On Thursday I took this picture on Kirk Edge Road. That high wall was I believe built in the early 1900's. It surrounds a convent known as Carmel of the Holy Spirit.
The location is remote and illogical. It sits high up on a ridge between the valleys of The River Loxley and The River Don. Initially it wasn't a convent at all but an orphanage for lost or abandoned children under the auspices of the Roman Catholic Church. Waifs and strays were brought here from the booming steel city of Sheffield with its belching furnaces and slum housing. The orphanage's remoteness meant it was a hard place for small children to run away from. They were cut off from everything they had known before.
The orphanage project did not last many years. This was partly because of issues with accessing water. Towards the end of the nineteenth century the place became an "industrial school" for girls but that venture only lasted ten years and by 1890 the site was disused and more or less forgotten.
However, around 1910, the Duke of Norfolk's sister who was herself a Carmelite nun, suggested that the place could be changed into a convent. Appropriate new building work was undertaken and the tall boundary wall was built. The first nuns came to live at the new convent in 1911 and it has remained a convent ever since.
Kirk Edge Convent or The Monastery of the Holy Spirit or Carmel of The Holy Spirit is a mysterious place. It is not open to the general public and the dozen or so nuns who occupy it are very rarely seen. By all accounts, they live an austere life - no doubt chanting a multitude of prayers and seeking to commune with their imaginary "God".
In researching the nunnery, I came across a blog created by an American nun originally from Texas who entered the order in late 2014 and as far as I or anyone else knows still resides within. She is known as Sister Mary Maravillas of Jesus and the Holy Face. The blog - created between June 2012 and November 2014 pre-empts her admission into Kirk Edge Convent as a fully-fledged nun. She called the blog, "Carmel, Garden of God". Here's a link to it.
I would love to pick her up in my car and take her for a pub lunch at "The Old Horns Inn" in High Bradfield just to see how her holy life is going in there. She'd probably order a half of "Farmer's Blonde" to wash down her steak pie and chips and we'd laugh about all the funny stuff that nuns get up to behind those walls. But I can't see such a meeting happening any time soon. After all, "God" wouldn't like it.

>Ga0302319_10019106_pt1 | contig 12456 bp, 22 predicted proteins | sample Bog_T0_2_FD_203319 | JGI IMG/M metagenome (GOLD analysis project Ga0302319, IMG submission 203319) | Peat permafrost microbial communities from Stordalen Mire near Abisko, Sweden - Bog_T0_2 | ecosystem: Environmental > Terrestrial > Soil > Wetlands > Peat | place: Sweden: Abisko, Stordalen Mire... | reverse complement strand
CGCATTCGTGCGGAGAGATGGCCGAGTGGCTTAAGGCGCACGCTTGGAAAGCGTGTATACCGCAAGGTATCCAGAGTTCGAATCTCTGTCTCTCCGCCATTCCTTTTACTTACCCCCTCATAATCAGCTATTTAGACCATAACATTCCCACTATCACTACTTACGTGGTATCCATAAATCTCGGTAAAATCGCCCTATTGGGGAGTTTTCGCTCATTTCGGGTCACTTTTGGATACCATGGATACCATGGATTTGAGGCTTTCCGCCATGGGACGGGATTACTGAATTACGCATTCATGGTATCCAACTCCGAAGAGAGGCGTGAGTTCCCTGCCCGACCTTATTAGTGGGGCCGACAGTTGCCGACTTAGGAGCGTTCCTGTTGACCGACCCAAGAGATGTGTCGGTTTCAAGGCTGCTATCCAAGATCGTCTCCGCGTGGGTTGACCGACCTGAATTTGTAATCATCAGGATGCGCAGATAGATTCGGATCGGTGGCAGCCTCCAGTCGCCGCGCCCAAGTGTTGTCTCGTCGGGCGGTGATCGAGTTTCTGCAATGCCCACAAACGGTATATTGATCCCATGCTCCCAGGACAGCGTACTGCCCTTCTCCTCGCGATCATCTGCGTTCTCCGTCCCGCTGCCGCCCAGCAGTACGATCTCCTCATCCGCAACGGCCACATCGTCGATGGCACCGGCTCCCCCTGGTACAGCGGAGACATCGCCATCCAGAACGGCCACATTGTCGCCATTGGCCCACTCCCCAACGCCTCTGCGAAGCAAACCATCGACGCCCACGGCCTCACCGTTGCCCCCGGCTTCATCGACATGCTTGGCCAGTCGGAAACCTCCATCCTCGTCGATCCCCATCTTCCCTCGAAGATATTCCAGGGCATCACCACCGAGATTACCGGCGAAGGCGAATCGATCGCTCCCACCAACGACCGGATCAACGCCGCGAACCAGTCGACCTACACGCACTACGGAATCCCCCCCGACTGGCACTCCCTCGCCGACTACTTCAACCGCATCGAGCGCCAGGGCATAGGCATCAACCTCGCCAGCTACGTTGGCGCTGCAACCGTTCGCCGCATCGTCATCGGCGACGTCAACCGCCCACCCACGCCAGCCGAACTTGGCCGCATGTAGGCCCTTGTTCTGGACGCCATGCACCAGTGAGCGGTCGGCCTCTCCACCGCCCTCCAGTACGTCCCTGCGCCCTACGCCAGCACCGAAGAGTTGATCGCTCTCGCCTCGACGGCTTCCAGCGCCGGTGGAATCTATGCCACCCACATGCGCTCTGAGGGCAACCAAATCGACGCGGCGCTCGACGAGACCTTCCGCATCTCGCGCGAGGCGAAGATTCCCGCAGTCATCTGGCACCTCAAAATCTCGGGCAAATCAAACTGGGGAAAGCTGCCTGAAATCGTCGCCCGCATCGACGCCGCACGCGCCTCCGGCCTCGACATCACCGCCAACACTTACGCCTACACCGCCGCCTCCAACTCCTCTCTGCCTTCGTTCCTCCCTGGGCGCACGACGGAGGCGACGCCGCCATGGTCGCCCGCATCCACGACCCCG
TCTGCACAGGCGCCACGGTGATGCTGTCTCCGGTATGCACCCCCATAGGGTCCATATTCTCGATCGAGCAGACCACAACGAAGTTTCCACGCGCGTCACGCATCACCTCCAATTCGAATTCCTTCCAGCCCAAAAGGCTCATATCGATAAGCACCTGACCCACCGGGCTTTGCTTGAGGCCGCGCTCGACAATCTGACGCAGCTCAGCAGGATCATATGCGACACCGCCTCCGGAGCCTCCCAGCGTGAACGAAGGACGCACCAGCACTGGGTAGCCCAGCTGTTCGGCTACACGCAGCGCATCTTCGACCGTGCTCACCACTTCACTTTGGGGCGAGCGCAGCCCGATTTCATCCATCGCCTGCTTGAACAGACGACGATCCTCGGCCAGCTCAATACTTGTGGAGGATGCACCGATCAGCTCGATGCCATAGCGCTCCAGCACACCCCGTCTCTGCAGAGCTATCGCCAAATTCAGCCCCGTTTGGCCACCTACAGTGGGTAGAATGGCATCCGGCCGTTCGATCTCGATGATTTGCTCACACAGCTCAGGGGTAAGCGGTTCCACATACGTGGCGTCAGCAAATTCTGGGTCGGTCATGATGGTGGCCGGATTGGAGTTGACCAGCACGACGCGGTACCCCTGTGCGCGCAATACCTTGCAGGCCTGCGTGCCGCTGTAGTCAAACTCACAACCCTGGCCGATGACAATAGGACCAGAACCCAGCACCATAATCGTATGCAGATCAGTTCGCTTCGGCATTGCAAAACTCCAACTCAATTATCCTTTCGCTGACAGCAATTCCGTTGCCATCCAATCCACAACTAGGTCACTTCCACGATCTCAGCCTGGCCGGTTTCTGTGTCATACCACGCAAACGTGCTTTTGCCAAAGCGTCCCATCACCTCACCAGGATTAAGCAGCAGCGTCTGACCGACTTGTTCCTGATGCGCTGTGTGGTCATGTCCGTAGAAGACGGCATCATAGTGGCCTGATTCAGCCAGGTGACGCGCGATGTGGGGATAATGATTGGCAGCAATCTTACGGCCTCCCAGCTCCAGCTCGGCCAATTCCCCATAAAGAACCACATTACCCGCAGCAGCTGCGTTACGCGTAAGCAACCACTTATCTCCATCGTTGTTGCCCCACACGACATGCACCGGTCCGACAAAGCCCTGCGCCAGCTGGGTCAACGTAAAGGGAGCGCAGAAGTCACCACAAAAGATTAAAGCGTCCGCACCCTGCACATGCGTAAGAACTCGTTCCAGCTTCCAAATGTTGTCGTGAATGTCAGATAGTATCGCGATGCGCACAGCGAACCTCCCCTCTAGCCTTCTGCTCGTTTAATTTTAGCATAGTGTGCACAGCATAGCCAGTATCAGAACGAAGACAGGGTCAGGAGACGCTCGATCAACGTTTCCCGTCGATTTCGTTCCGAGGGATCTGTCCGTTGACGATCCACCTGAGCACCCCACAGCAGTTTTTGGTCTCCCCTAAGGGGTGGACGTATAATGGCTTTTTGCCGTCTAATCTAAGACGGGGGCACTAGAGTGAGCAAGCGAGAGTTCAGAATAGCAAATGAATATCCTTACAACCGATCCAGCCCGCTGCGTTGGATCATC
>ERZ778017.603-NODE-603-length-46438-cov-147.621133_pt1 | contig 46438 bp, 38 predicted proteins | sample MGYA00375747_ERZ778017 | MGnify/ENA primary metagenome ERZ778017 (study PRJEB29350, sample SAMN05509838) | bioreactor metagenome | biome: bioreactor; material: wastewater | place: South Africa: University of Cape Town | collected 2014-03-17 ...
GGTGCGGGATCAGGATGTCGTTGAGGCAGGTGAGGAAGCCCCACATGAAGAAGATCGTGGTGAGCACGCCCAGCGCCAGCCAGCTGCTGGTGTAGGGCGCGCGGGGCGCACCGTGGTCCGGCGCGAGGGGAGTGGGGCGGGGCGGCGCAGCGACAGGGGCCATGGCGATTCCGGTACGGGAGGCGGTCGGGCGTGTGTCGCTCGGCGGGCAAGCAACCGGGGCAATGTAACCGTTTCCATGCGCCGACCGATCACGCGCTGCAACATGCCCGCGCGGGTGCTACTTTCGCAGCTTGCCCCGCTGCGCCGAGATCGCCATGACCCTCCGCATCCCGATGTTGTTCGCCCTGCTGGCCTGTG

|Rare picture of Carmelite nuns inside Kirk Edge Convent|
Are they queuing for the loo?ReplyDelete
Possibly but is more likely that they are praying to "the one true Lord" (i.e. "God")Delete
Religions are just weird. As I have so often said, there has to be a religion gene. This gene allows people to transcend all logic and sense in order to accept the most bizarre rituals and beliefs. Thank god (not "God") I didn't get it.ReplyDelete
You got the grandma gene!Delete
You are strange. You take what isn't yours. You do service to big business charities but mock people who do no harm but have a belief.ReplyDelete
You voted for Jared. Not worth a tinkers toss is Jared but because he wore the red rosette you thought him worthy of a cross on a ballot paper.
You despise any spiritual belief or at the least are derogatory of it yet your "princess" wants a high church wedding. That's okay is it or are you all mouth and no trousers.
You have clearly given these matters a lot of thought and come up with a bunch of nasty conclusions. That says more about you than it does about me.Delete
No more than a couple of minutes. I can suss competent folk and quick. It's what I do.Delete
Why bother visiting this blog then? I will be very happy if you stay away forever. I don't need such nastiness in my world thank you very much.Delete
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Business once took me to that convent. A very strange experience - spoke to an unseen sister through a grille in a door. All rather sinister. She was polite but not terribly helpful.ReplyDelete
Were you selling Everest double-glazing Bel-Ami? Lord knows, they need it up there. Thanks for this interesting tidbit.Delete